The Graduate Program in Genetic Counseling, offered through the Northwestern University Feinberg School of Medicine Center for Genetic Medicine (CGM), is the only program of its kind in Illinois and the only program in the country that offers an option to pursue a combined Master of Science in Genetic Counseling and Master of Arts in Medical Humanities and Bioethics degree. Currently 23 students — 12 first-year and 11 second-year — are enrolled in the 18-month master’s program.
Genetic counselors most commonly work in clinical settings related to prenatal, pediatric, or oncology care; however, they can also focus in other specialties such as neurology or cardiology. They can work in laboratories, acting as the liaison between the lab and the physician or healthcare provider, ordering a genetic test and assisting with the interpretation and writing of reports. In addition, they often work in industry, public policy, health departments, and research settings.
“Genetic counselors play a critical role in the delivery of genetic services, filling a sometimes large intellectual gap between physicians (who generally do not have in-depth genetics training) and their patients’ needs for accurate, unbiased information about familial and personal risk for genetic conditions,” says Catherine A. Wicklund, MS, CGC, director of the Graduate Program in Genetic Counseling and associate professor in both the Feinberg Department of Obstetrics and Gynecology and in the CGM. “In a cancer setting, for example, genetic testing can help patients make difficult decisions about medical management, which is particularly important as we move toward personalized medicine and genomic medicine.”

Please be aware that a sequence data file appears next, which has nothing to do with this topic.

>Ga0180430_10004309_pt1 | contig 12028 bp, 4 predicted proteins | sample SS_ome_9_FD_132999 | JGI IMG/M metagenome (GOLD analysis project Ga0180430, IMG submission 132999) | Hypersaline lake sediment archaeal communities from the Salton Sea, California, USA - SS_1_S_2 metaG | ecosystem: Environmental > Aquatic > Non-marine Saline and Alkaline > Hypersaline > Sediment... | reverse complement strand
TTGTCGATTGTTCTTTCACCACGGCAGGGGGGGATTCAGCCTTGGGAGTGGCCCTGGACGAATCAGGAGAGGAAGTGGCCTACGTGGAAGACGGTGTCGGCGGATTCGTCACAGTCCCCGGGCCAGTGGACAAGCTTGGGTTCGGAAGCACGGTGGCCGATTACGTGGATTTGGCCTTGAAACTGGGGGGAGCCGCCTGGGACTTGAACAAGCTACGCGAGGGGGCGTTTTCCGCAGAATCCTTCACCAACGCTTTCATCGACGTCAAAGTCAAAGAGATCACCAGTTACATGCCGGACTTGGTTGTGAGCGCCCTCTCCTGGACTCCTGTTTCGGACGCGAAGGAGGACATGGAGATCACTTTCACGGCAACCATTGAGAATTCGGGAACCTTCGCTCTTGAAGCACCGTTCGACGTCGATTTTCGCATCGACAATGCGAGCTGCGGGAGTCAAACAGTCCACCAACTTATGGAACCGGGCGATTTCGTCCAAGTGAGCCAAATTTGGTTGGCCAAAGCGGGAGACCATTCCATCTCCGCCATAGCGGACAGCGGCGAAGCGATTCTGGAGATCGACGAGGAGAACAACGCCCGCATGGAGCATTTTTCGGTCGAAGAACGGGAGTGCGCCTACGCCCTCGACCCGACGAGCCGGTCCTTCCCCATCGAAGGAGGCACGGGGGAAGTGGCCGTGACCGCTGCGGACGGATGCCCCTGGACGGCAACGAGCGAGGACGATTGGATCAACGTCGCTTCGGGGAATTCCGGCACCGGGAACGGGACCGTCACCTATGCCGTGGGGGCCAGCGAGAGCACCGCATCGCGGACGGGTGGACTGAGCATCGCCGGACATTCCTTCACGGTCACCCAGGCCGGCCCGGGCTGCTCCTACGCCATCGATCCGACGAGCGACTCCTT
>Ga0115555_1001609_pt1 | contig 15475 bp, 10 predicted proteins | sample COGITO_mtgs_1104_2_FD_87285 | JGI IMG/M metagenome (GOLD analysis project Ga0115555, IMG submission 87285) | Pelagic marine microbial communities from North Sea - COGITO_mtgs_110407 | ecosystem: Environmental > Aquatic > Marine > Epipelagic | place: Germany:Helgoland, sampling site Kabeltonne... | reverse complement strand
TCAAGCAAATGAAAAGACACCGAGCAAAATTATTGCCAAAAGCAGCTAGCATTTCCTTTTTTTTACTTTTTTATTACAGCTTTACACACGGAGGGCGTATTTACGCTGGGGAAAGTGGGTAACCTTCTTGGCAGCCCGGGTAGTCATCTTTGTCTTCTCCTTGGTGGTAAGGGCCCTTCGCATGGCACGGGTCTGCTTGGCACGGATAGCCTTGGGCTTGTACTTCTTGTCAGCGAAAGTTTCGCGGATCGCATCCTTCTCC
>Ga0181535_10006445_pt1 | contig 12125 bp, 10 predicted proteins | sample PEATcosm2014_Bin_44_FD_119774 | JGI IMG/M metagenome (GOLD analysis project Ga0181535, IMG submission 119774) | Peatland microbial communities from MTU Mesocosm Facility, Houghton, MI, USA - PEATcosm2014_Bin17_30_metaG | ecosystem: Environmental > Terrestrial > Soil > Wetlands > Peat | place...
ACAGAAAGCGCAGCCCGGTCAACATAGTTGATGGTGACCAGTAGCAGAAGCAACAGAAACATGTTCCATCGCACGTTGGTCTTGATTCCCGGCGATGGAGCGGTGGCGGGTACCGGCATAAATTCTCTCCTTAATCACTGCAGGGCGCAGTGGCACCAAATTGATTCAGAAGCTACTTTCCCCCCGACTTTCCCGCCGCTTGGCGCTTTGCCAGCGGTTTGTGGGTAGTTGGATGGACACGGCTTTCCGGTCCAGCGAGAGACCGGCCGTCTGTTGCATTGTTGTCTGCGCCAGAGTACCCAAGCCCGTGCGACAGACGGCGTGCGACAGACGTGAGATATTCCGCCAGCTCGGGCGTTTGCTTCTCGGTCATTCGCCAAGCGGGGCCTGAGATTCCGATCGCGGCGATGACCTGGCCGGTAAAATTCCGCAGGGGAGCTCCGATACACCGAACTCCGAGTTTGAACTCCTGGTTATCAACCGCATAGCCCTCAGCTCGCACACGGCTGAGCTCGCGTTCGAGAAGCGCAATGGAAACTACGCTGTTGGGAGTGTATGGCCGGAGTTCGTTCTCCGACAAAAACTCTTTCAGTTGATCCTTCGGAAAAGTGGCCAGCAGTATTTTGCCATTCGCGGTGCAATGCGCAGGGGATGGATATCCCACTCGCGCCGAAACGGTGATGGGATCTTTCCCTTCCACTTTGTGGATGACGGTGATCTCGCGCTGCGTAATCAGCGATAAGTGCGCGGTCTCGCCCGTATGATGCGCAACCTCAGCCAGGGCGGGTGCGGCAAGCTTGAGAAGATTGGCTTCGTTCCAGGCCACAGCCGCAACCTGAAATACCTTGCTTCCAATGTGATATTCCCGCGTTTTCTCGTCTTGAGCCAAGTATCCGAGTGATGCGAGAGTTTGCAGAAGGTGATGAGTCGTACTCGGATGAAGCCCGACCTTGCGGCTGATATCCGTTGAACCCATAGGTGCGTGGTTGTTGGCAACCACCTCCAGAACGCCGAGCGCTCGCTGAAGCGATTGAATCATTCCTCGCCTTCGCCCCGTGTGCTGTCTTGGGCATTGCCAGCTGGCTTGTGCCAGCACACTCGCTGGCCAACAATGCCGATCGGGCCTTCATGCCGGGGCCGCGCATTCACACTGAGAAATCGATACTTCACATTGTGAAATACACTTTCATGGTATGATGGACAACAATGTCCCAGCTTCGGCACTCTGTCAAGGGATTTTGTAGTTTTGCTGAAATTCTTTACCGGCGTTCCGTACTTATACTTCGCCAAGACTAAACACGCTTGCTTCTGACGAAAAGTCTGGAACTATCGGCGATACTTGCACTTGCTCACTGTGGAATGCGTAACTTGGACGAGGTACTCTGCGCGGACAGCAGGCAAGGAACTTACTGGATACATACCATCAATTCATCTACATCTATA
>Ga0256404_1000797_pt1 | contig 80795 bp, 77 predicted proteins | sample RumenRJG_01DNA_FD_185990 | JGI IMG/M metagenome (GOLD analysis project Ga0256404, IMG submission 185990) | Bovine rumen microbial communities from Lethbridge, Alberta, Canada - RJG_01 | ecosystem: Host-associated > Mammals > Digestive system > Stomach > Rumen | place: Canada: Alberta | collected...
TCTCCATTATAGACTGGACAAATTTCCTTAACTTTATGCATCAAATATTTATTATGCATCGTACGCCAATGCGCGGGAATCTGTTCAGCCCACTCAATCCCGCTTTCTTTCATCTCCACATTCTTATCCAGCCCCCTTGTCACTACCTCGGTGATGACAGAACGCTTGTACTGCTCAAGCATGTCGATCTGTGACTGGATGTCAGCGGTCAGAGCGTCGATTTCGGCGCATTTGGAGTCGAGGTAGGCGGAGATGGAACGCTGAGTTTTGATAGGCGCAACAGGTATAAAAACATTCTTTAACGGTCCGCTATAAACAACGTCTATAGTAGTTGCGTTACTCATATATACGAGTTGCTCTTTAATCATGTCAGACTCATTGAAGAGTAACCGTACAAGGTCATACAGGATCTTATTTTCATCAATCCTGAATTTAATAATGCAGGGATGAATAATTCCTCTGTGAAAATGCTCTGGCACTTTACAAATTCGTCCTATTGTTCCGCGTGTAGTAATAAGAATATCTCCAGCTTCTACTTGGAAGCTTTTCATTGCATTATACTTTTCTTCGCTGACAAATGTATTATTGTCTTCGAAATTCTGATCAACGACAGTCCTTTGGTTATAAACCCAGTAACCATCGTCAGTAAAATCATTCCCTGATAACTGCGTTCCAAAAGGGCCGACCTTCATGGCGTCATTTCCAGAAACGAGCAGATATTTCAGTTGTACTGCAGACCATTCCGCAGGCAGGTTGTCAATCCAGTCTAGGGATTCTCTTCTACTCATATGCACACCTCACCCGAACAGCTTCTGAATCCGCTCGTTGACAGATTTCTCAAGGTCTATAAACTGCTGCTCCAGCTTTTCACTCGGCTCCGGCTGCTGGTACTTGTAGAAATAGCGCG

The majority of students have a bachelor’s degree in biology, genetics, molecular genetics, or other science concentration. Several students have psychology degrees with minors in a related science. For those who have science-related majors, they also have completed coursework in psychology. In addition, students range from new graduates to non-traditional students who have been out of school for several years — individuals who have either a desire to make a career change or were in another genetics-related field and want to change focus.
Carmen Williams, a first-year student, decided to study genetic counseling because it is a field exploding with possibilities.
“I love the way genetic counseling brings together the monumental discoveries of the field of genetics with the practical, every-day health concerns of so many people. At Northwestern I am taught by experts in each discipline I study and I get the opportunity to study under counselors and geneticists who are molding the future of the profession,” said Williams.
The curriculum is a balance between clinical rotations, research, and coursework. Coursework relates to medical and molecular genetics, psychosocial issues, counseling, epidemiology, research methods, adult genetics, and professional issues.
“One of the major strengths of the program is the breadth of clinical rotations available to the students,” Wicklund adds. “We use many Chicago area hospitals for training; this allows our students to have a very diverse clinical experience.”
A required research project results in a written thesis and oral defense at the end of the students’ training. While many students enter the program with extensive laboratory experience, they also spend time in a genetics laboratory to gain a better understanding of latest molecular and cytogenetic lab techniques and interpretation of results.
For more about the Graduate Program in Genetic Counseling, please visit their web site.